A map of contours Like my roll of Tri-X Pan Twisting and curving
I have a camera review planned for the blog sometime soon, I’d hoped to have written it before now but – even though I’m off work this week – I’ve not gotten around to it yet. The thing with having a week off is that I have a lot of stuff I’ve planned to do while I have the chance. Probably too much stuff.
While some of it I’ve achieved (including cleaning and shooting the camera I plan to review) , others – including some mundane, but desireable things like just watching some movies and reading some of my big pile of photobooks – have yet to be done. And I really want to do some of those mundane but relaxing things before work comes beckoning again. I might get chance to write the review tomorrow. Or I might not.
In the meantime, there might be a series of short posts while I figure out what I’m doing with my time. So, today, here’s a picture of a dog outside a cafe…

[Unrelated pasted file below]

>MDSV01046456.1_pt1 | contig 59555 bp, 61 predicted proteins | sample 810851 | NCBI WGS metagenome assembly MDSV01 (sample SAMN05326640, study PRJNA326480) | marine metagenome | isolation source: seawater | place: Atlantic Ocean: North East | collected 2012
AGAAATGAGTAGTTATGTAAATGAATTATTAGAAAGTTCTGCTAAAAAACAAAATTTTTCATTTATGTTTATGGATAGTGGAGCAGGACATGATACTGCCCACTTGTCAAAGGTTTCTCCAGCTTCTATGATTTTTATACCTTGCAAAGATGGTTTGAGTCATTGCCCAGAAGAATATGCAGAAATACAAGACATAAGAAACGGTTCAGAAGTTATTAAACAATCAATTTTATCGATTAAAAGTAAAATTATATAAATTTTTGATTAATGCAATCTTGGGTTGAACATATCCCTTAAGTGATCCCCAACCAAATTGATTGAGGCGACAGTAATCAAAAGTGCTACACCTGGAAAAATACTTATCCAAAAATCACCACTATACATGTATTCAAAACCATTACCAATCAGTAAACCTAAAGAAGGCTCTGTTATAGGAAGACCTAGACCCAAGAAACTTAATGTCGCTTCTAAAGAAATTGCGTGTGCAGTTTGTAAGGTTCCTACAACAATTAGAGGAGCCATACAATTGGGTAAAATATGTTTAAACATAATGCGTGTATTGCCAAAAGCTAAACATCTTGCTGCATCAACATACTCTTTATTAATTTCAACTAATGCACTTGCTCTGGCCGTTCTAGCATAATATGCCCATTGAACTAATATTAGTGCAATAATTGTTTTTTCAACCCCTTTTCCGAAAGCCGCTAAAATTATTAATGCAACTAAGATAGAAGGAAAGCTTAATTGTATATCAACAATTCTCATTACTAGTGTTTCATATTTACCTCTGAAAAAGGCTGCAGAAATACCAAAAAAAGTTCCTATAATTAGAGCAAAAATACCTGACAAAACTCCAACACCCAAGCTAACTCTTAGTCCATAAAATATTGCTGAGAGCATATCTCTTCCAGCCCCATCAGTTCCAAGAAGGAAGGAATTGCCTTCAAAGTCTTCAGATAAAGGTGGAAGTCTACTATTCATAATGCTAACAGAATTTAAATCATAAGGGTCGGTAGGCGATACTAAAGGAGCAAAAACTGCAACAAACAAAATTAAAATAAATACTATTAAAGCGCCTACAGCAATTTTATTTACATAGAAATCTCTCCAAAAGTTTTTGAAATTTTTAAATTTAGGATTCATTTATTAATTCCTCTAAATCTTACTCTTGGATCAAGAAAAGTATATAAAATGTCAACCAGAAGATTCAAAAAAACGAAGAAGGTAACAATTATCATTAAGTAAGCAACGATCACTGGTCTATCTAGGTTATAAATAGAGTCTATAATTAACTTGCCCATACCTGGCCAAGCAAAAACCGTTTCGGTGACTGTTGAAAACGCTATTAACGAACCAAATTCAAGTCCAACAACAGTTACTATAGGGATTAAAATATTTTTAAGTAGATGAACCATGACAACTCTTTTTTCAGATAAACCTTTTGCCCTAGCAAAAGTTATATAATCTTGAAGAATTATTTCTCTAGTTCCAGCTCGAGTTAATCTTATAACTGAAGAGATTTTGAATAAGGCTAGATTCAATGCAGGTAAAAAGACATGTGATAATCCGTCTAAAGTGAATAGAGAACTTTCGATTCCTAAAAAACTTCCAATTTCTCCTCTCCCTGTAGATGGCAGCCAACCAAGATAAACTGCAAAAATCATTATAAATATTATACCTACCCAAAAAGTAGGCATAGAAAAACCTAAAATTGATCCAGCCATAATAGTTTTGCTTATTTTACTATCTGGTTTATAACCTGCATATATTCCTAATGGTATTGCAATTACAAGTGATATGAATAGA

Parked a short distance from the Starsky & Hutch Gran Torino that I posted a picture of yesterday, was this Simca 1000 Rallye.
I don’t know a lot about cars and don’t have a great deal of interest in them beyond their ability to get me from A to B (and their suitability for photographing), so Simca isn’t a marque that I’d really heard of before (although the later Talbot brand was familiar). They were a French company founded in 1934, manufacturing cars for the next several decades. From the late 1950s Chrysler started to acquire a stake in the business to form part of their Chrysler Europe organisation until it collapsed in 1977. Peugot picked up what remained but the Simca brand faded from use.
A chap on a forum commented on this photo, saying he had learned to drive in a Simca 1000 – although not the souped up Rallye model seen here. He was surprised to see this one in such condition as they were apparently not vey well constructed in terms of bodywork. As the Honest John car review website states: “These cars suffer from widespread rust but are bulletproof in the engine and gearbox department.“.
I did consider sliding across the bonnet (or should I say “hood”?) when I saw this Ford Gran Torino in full Starsky & Hutch colour-scheme, but I’d have either ended up sprawled unceremoniously across the front, or on my backside on the floor. I’d have been risking a potential beating too I think! 😀